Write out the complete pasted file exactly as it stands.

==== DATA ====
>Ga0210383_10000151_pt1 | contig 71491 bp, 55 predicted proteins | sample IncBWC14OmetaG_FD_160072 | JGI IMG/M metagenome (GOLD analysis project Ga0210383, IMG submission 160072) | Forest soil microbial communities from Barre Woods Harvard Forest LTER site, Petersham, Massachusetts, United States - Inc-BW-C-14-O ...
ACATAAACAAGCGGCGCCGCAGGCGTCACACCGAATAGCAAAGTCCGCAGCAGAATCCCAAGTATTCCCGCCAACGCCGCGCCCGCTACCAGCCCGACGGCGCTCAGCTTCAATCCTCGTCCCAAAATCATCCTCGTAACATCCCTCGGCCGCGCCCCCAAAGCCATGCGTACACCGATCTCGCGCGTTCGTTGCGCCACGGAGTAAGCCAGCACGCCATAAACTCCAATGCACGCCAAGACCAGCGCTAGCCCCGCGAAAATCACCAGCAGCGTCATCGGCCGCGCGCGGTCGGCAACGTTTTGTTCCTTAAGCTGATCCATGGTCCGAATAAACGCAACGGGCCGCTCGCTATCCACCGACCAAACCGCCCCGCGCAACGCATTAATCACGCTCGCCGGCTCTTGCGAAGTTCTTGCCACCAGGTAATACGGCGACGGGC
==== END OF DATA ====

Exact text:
>Ga0210383_10000151_pt1 | contig 71491 bp, 55 predicted proteins | sample IncBWC14OmetaG_FD_160072 | JGI IMG/M metagenome (GOLD analysis project Ga0210383, IMG submission 160072) | Forest soil microbial communities from Barre Woods Harvard Forest LTER site, Petersham, Massachusetts, United States - Inc-BW-C-14-O ...
ACATAAACAAGCGGCGCCGCAGGCGTCACACCGAATAGCAAAGTCCGCAGCAGAATCCCAAGTATTCCCGCCAACGCCGCGCCCGCTACCAGCCCGACGGCGCTCAGCTTCAATCCTCGTCCCAAAATCATCCTCGTAACATCCCTCGGCCGCGCCCCCAAAGCCATGCGTACACCGATCTCGCGCGTTCGTTGCGCCACGGAGTAAGCCAGCACGCCATAAACTCCAATGCACGCCAAGACCAGCGCTAGCCCCGCGAAAATCACCAGCAGCGTCATCGGCCGCGCGCGGTCGGCAACGTTTTGTTCCTTAAGCTGATCCATGGTCCGAATAAACGCAACGGGCCGCTCGCTATCCACCGACCAAACCGCCCCGCGCAACGCATTAATCACGCTCGCCGGCTCTTGCGAAGTTCTTGCCACCAGGTAATACGGCGACGGGC